The second image deals with the UI you get when you open a folder. As can be seen, clicking on an item opens the options at the top where the user can decide what they want to do it with it. This uses the same minimalist icon design seen in the pane on the left.
Talking about the pane on the left, perhaps the most noticeable thing is nested folders. Essentially, users can click on a folder and get a view of the children folders in it. This is especially beneficial if you want to quickly shift between nested folders without having to go back to the root directory again and again.
Overall, the File Explorer user concept has received extremely positive response on Reddit with most lauding it as the best design that they have seen so far. With over 1,500 upvotes so far, many have also directed praise at how organized it looks and is not "blown up". Minor nitpicking is aimed at keeping the settings and profile buttons too close to the minimize button, but feedback has been generally positive and constructive so far.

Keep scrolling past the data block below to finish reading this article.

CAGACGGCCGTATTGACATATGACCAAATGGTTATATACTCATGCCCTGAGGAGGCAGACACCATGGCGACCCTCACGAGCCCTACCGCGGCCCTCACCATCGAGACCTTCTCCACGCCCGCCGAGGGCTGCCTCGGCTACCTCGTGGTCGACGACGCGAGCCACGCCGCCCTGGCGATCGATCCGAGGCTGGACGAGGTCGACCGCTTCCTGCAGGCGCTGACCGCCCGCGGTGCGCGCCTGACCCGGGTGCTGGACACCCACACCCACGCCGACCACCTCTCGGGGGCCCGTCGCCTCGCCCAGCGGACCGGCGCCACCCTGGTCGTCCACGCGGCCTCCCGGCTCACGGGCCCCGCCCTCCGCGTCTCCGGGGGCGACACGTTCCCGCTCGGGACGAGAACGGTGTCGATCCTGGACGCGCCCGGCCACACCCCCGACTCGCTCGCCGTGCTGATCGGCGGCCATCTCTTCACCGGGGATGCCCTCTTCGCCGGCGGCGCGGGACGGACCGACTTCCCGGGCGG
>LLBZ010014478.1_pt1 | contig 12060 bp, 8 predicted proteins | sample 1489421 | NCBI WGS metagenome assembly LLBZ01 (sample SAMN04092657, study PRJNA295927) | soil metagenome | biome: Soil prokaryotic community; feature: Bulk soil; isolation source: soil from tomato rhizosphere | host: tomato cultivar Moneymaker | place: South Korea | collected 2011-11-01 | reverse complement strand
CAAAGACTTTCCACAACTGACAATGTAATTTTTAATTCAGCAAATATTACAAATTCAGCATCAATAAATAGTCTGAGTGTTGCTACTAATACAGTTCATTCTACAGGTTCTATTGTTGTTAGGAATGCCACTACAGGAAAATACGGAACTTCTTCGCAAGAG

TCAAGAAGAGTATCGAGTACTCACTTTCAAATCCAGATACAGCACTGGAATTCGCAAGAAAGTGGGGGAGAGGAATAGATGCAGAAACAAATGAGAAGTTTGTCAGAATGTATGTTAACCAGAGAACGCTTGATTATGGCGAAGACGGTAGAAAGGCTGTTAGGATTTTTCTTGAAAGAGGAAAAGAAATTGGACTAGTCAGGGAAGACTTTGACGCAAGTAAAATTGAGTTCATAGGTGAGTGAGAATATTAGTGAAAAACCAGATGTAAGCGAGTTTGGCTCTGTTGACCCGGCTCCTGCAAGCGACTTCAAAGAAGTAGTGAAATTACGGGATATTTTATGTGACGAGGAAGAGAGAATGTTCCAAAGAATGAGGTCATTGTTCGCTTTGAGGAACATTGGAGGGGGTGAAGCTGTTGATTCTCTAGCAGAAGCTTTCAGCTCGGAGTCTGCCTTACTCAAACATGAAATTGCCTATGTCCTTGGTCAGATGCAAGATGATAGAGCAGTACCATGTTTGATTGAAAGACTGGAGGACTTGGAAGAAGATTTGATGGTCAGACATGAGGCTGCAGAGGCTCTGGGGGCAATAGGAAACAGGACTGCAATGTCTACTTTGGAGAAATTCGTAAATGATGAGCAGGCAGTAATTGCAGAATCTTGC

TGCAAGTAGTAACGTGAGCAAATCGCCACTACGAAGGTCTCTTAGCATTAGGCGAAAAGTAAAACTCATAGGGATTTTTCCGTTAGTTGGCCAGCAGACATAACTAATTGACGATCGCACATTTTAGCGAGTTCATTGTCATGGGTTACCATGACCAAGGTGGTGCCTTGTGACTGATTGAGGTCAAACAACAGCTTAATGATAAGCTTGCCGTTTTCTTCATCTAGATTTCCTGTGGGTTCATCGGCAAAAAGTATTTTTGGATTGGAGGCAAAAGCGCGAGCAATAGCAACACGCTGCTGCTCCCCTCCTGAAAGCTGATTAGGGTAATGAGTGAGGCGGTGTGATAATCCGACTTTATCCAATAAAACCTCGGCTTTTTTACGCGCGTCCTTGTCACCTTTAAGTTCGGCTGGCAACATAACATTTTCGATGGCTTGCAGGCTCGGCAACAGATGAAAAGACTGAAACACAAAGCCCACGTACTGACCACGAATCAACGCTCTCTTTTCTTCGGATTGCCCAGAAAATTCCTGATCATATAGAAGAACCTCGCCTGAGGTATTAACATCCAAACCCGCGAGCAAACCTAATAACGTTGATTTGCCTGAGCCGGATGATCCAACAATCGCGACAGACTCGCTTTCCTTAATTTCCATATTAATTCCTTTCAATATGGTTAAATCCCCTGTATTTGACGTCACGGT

It is important to note that while this is a user concept, it would be interesting to see if Microsoft takes inspiration from it and implement some of these features and UI enhancements at some point in the future, especially given the positive feedback seen so far.
OneDrive sync client gets 64-bit support on Windows
by João Carrasqueira
Microsoft has released a new public preview of the OneDrive sync client for Windows, making it available in a 64-bit variant. The 64-bit client is recommended for users who deal with large files or a high number of files on OneDrive, since 64-bit apps can use more of the system's memory.